The potential global and economic impacts of the coronavirus continue to evolve, and the length of the pandemic and the effectiveness of the measures being put in place to address it are unknown.  Until the effects of the pandemic subside, we could experience reduced revenues in our businesses and increased customer defaults.  Furthermore, the anticipated volatility in the economy and any prolonged recession could further materially and adversely affect our business, financial condition, liquidity, or results of operations.

 

Our FDIC insurance premiums and assessments could increase and result in higher noninterest expense.

Our bank subsidiary’s deposits are insured by the FDIC up to legal limits, and accordingly, we are subject to FDIC deposit insurance assessments. As our bank subsidiary exceeds $10 billion in assets, we are subject to higher FDIC assessments. Our bank subsidiary’s regular assessments are calculated under the large bank pricing rule using its average consolidated total assets minus average tangible equity as well as by risk classification, which includes regulatory capital levels.

We are generally unable to control the amount and timetable for payment of premiums that we are required to pay for FDIC insurance. There is no guarantee that our assessment rate will not increase in the future. Additionally, if there is an increase in bank or financial institution failures or there is a future need to strengthen the DIF reserve ratio, the FDIC may further revise the assessment rates or the risk-based assessment system. Such changes may require us to pay higher FDIC premiums than our current levels, or the FDIC may charge additional special assessments, either of which would increase our noninterest expense.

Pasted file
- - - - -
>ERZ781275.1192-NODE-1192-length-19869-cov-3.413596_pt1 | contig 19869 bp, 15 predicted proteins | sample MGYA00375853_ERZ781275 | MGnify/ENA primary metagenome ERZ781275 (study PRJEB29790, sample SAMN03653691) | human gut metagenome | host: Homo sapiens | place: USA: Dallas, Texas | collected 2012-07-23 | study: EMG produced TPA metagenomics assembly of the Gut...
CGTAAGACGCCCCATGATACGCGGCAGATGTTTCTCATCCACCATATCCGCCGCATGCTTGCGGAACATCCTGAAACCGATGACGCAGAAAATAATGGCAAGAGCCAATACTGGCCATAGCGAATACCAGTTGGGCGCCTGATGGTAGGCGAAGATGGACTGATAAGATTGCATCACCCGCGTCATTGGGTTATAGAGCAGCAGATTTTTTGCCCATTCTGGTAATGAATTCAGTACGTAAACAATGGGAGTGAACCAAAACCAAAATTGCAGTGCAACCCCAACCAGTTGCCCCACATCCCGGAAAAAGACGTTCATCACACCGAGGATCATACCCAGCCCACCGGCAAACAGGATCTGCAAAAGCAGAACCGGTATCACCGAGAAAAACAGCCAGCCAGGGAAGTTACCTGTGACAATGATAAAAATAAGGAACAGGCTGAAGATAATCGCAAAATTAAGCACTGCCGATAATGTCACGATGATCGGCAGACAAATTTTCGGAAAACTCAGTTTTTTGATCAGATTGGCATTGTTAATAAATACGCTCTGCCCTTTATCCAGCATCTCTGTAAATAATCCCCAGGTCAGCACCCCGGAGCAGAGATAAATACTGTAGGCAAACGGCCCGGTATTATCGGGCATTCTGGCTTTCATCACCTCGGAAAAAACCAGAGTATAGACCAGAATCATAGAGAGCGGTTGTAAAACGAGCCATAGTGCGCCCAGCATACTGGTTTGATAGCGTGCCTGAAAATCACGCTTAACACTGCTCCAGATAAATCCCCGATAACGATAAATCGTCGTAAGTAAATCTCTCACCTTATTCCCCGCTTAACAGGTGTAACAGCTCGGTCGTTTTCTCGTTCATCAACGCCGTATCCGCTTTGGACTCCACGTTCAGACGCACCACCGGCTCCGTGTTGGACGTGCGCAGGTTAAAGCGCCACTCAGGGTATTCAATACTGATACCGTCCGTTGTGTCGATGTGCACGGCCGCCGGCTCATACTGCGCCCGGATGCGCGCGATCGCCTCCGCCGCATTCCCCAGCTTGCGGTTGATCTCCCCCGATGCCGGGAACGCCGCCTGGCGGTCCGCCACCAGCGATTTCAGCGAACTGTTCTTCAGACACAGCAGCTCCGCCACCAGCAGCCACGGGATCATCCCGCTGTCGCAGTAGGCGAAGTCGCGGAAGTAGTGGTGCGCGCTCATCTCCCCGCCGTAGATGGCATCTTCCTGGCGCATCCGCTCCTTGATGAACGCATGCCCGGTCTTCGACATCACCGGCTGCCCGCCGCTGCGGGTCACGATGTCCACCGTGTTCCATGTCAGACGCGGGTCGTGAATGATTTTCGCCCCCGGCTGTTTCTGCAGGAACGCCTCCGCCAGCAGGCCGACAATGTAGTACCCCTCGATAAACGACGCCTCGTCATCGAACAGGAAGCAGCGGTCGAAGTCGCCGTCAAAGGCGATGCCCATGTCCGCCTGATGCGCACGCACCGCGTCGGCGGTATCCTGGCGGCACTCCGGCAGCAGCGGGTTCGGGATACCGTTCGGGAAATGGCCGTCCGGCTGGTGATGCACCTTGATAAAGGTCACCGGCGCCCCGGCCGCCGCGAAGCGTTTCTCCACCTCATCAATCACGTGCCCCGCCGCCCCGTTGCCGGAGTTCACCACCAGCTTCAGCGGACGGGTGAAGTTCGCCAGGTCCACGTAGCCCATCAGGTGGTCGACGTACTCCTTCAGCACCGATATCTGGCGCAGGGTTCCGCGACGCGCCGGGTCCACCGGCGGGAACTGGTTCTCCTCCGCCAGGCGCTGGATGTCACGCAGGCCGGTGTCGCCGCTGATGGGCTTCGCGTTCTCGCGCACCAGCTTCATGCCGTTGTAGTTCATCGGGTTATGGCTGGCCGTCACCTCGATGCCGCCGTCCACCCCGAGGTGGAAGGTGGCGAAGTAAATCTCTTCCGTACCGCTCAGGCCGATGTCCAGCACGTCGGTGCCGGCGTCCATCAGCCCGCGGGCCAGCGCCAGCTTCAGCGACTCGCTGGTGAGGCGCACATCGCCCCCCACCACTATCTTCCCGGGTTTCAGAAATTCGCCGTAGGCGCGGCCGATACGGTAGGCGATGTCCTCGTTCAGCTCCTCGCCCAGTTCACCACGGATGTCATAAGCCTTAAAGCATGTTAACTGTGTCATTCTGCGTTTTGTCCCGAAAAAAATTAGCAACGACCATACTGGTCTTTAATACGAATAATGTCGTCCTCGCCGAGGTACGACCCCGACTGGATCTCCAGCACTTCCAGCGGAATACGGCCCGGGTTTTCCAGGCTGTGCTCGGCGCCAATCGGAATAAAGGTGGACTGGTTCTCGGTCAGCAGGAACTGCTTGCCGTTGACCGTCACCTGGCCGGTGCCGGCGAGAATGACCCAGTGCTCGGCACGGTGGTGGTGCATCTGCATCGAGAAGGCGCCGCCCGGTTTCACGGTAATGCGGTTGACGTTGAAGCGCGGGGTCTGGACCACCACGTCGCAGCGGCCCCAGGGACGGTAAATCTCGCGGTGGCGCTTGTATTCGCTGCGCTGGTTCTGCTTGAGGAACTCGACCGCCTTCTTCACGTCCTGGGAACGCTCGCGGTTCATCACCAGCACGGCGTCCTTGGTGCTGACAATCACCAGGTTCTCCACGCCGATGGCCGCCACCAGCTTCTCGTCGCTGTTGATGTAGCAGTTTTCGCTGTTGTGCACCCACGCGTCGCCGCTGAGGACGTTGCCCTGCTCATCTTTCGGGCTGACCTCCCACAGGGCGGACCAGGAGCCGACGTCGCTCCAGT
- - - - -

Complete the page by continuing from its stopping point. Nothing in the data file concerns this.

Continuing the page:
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Our profitability is vulnerable to interest rate fluctuations and monetary policy.

Most of our assets and liabilities are monetary in nature, and thus subject us to significant risks from changes in interest rates. Consequently, our results of operations can be significantly affected by changes in interest rates and our ability to manage interest rate risk. Changes in market interest rates, or changes in the relationships between short-term and long-term market interest rates, or changes in the relationship between different interest rate indices can affect the interest rates charged on interest-earning assets differently than the interest paid on interest-bearing liabilities. This difference could result in an increase in interest expense relative to interest income or a decrease in interest rate spread. In addition to affecting our profitability, changes in interest rates can impact the valuation of our assets and liabilities. Changes in interest rates can also affect our business and profitability in numerous other ways. For example, increases in interest rates can have a negative impact on our results of operations by reducing loan demand and the ability of borrowers to repay their current obligations, while decreases in interest rates may affect loan prepayments.